Total for the day: $ 4.68 per person.

Running total: $ 14.13 per person.

Average cost per day, per person: $7.07 (so a little over budget still, but I have some freebies still from day one, so tomorrow, that should put me right on track, which is a little faster than I expected to be on track with the budget!)

My next job, now that I’ve gone shopping, is to work on getting the calories up. The nutrition part is okay–could be better, but isn’t bad at all–but the calories are still running too low. I’ll fix that tomorrow, and stay tuned for a great recipe tomorrow. You’ll laugh when I tell you, it’s chicken livers, but there’s a lot more to this story than you think! Stay tuned and see WHY that’s what we’re having and where I got this exquisite and expensive recipe (that will be super cheap for us!)

Happy eating!


Click for the next day’s post (if link doesn’t work, it’s not the next day yet!)>>>

(About the photo of the receipt: That is the actual receipt from the shopping trip, but it contains a big bag of dog food for my 90-pound dog ($26.98) and a family pack of toilet paper ($10.97). If I were to take the $5 mistake on the sausage off and returned the sausage, I could have come in really close to my budget and I got more than I had on my list, plus all the stuff on my list too! But since I’m likely keeping the sausage, I’ve got to use the $122 figure. Then if I add the stuff I ‘bought’ from my own house’s pantry for the first two days, that brings my total spent to about up to: $ 48.77 per person food stamp cash spent. I get $180 per person for the challenge. I’m actually doing pretty good so far! More to come!)

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10 comments to Michy’s Food Stamp (SNAP) 30-Day Challenge: Day Two

  • Bird  says:

    In Michigan at least the rotisserie chicken from the deli can’t be purchased unless it is in the cooler section (cold and dry).

    Double check about Texas Food Stamp program to see if they support the local farmers market. Michigan has a deal where you can use food stamps at the local farmers market and get double your purchase. That will allow you to get fresh produce along with other items they sell at farmer markets.

    • Michy  says:

      Jeff, the way it works here is that the deli will close down, and whatever is leftover at that time, they package in new packaging and put out in the fridge section in front of the deli. That new packaging has a price label on it that is FS eligible. If you get there right when the deli closes, you can get it still hot and everything (not technically how it’s supposed to happen, but the deli folks don’t hold it in the back and wait for it to get cold)… I know this, because I actually struck up a conversation with a woman who was on food stamps while she was standing in line waiting to get some hot chicken. She says she loves to come in between 8:30-9pm at night and buy stuff from the deli, because they 1) mark it down after the deli closes to get rid of it, hopefully, overnight, and 2) because she can use food stamps on it.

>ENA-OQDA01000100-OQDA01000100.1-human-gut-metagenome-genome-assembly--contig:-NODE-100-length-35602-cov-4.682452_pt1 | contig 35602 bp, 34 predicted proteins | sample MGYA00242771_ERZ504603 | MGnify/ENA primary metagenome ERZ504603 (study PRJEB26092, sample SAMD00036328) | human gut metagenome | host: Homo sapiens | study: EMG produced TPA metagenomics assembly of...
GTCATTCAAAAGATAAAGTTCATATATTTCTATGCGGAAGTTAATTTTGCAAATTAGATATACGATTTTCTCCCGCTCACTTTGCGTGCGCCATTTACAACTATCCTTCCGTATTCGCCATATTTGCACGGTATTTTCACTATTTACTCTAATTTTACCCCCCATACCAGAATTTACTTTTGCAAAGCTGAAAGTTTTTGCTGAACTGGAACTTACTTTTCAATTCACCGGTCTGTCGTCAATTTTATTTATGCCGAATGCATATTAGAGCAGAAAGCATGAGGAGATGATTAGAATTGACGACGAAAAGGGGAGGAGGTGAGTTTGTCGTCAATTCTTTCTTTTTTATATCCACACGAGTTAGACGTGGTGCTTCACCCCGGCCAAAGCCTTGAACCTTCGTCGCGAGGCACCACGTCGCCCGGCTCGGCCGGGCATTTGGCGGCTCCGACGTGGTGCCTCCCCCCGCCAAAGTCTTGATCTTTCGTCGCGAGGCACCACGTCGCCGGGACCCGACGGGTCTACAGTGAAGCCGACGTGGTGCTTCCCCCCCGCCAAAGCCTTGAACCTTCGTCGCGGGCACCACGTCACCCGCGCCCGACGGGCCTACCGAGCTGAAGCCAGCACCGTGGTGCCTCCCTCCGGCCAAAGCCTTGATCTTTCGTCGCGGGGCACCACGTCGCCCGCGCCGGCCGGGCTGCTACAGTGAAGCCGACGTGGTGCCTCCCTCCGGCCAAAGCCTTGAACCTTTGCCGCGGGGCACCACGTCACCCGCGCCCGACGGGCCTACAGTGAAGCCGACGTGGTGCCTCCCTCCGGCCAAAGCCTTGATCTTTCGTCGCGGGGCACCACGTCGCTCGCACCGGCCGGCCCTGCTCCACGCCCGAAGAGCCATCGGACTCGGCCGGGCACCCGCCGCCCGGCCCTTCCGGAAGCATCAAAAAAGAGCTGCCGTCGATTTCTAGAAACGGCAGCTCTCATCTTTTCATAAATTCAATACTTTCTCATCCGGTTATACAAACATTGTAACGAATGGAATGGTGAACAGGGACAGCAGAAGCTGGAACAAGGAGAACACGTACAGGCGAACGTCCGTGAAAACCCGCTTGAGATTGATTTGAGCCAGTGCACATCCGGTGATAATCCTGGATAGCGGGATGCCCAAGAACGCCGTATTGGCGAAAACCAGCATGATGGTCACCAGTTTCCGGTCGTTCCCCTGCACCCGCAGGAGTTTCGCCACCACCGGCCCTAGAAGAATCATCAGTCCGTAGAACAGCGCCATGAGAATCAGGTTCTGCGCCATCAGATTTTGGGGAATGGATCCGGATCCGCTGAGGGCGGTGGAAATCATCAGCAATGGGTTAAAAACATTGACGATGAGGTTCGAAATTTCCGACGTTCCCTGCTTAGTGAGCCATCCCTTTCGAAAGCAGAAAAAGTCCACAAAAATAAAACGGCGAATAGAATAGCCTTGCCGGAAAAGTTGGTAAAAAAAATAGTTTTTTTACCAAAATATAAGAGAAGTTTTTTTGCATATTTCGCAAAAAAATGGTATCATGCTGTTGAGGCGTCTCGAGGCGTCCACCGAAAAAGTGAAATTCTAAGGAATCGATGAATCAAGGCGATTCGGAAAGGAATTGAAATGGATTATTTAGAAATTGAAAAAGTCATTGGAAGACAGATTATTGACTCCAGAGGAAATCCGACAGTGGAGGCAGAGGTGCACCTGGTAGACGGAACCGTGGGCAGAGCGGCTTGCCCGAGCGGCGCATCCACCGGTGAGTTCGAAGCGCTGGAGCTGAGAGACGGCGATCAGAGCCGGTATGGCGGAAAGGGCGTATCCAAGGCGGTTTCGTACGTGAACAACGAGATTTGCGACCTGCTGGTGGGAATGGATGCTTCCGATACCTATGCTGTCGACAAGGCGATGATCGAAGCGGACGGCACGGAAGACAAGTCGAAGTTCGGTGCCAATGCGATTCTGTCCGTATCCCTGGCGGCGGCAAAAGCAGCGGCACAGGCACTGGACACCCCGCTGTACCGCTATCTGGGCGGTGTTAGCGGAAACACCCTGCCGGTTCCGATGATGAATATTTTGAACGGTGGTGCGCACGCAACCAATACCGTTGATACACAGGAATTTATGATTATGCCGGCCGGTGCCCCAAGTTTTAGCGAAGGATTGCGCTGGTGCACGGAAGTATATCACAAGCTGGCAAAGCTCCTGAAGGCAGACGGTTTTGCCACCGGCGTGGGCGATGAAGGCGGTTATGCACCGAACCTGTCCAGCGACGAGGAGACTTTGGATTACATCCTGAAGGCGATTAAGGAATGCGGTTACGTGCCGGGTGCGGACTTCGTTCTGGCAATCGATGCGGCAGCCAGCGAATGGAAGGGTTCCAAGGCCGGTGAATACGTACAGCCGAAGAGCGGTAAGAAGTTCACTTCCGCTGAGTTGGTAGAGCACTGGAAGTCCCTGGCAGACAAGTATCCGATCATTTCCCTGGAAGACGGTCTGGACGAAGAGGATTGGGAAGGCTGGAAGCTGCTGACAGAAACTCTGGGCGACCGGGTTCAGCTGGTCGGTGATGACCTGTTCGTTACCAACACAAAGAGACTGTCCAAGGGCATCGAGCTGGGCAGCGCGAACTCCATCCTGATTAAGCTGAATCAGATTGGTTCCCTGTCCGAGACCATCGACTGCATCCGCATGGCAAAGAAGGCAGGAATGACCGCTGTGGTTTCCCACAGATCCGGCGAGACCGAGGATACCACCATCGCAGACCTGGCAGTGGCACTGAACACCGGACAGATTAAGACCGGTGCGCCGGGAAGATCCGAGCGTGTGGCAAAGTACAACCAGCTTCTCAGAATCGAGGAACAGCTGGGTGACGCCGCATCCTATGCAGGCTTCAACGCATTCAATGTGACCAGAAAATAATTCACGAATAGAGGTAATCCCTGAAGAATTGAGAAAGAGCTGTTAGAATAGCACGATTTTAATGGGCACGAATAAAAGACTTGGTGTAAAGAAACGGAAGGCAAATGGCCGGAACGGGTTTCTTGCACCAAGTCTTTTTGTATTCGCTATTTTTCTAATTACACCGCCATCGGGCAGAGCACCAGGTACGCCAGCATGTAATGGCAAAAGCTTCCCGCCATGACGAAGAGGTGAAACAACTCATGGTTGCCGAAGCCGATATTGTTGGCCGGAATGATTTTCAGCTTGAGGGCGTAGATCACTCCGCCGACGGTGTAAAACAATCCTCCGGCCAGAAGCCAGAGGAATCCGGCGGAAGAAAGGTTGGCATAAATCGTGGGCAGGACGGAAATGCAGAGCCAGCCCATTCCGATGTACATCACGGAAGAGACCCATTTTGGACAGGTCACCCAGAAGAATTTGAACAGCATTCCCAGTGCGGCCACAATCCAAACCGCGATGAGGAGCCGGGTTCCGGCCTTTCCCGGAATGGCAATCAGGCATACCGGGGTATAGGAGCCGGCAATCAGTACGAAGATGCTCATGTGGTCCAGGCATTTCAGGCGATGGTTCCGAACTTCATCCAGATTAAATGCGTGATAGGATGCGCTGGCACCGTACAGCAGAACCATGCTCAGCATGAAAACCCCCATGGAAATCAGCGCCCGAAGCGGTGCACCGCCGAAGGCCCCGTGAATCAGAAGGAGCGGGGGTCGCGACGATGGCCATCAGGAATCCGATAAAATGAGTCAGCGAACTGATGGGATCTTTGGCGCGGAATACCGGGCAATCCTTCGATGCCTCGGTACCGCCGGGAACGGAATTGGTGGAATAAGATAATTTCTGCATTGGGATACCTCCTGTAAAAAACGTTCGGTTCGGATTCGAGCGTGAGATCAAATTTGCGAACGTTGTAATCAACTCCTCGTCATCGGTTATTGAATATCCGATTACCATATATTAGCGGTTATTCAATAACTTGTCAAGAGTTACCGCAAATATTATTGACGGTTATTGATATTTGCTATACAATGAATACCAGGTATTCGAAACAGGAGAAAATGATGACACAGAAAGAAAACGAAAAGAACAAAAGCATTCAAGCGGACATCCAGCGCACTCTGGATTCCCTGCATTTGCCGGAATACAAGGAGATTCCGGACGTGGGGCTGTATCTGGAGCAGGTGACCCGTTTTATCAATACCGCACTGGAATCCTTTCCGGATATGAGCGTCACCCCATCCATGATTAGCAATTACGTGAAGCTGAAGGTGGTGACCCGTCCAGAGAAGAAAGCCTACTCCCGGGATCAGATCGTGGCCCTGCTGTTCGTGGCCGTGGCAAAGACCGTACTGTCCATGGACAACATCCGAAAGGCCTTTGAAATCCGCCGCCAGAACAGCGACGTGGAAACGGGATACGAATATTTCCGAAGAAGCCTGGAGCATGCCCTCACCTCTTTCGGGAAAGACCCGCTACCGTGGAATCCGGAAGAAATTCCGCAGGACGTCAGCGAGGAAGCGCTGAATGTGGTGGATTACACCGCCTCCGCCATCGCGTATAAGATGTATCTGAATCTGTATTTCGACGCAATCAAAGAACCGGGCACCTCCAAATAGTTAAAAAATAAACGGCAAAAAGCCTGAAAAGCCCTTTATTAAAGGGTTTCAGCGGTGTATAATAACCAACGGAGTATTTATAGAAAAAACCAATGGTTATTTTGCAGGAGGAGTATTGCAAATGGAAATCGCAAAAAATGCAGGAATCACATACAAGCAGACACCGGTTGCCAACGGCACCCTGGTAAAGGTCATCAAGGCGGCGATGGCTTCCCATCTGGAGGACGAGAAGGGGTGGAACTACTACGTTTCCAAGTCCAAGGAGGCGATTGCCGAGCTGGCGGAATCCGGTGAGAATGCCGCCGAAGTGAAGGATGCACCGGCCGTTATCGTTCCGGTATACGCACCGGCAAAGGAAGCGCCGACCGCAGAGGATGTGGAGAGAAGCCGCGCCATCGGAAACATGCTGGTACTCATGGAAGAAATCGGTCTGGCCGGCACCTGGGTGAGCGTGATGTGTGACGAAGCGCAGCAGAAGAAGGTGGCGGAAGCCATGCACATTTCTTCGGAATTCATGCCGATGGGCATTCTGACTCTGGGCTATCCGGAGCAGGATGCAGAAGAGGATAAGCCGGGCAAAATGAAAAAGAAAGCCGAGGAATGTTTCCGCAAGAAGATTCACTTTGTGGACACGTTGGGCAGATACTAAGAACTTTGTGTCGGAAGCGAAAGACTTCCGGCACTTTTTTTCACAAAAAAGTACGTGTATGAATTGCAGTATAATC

As far as I know, most of the farmer’s markets here do not take food stamps. I understand there are some in Texas that do, but none that I’ve found here locally. That’s really disappointing to me. I see some stuff online about initiative to start getting food stamps at the markets, and if the USDA website ever comes back up from the government shut down, I’ll link to the info I found there that encourages farmers markets to apply to accept food stamps.

      The problem is, here, each vendor handles their own money, and the ‘venue’ itself doesn’t apply for credit card/EBT processing, so each vendor would have to apply separately. Since most of the vendors at the farmers markets are not really retailers, it’s not worth it to apply and pay the fees and get the equipment for the small amount the sell at the farmers market.

      It’s a real shame!

      • Christina Majaski  says:

        I didn’t know this about the chicken but I think it’s kind of shitty that SNAP recipients have to wait until the deli is closed down. Like it would kill them to allow the damn chicken.

        • Michy  says:

          Christina, yeah, it sort of is. The way the USDA has the regulations on it is that you can use SNAP to buy unprepared foods that you prepare yourself or ready-to-eat canned or cold foods that are expected to be prepared and/or consumed at home.

          Here’s where it gets really screwy: If you go to a supermarket that has a deli, you can buy potato salad, cole slaw, macaroni salad, sliced cheese, deli meats, uncooked bacon by the pound, etc. From the same deli–sitting right next to it, if they serve ‘hot’ foods, you can’t buy that–no cooked rotisserie chicken, no ribs, no sausage on a stick, no brisket, no deli pizzas, etc… But then next to that are the prepared ‘cold’ sandwiches, with meat, cheese, veggies, bun, etc., and you CAN get those, but if they TOAST the sandwich, you can’t.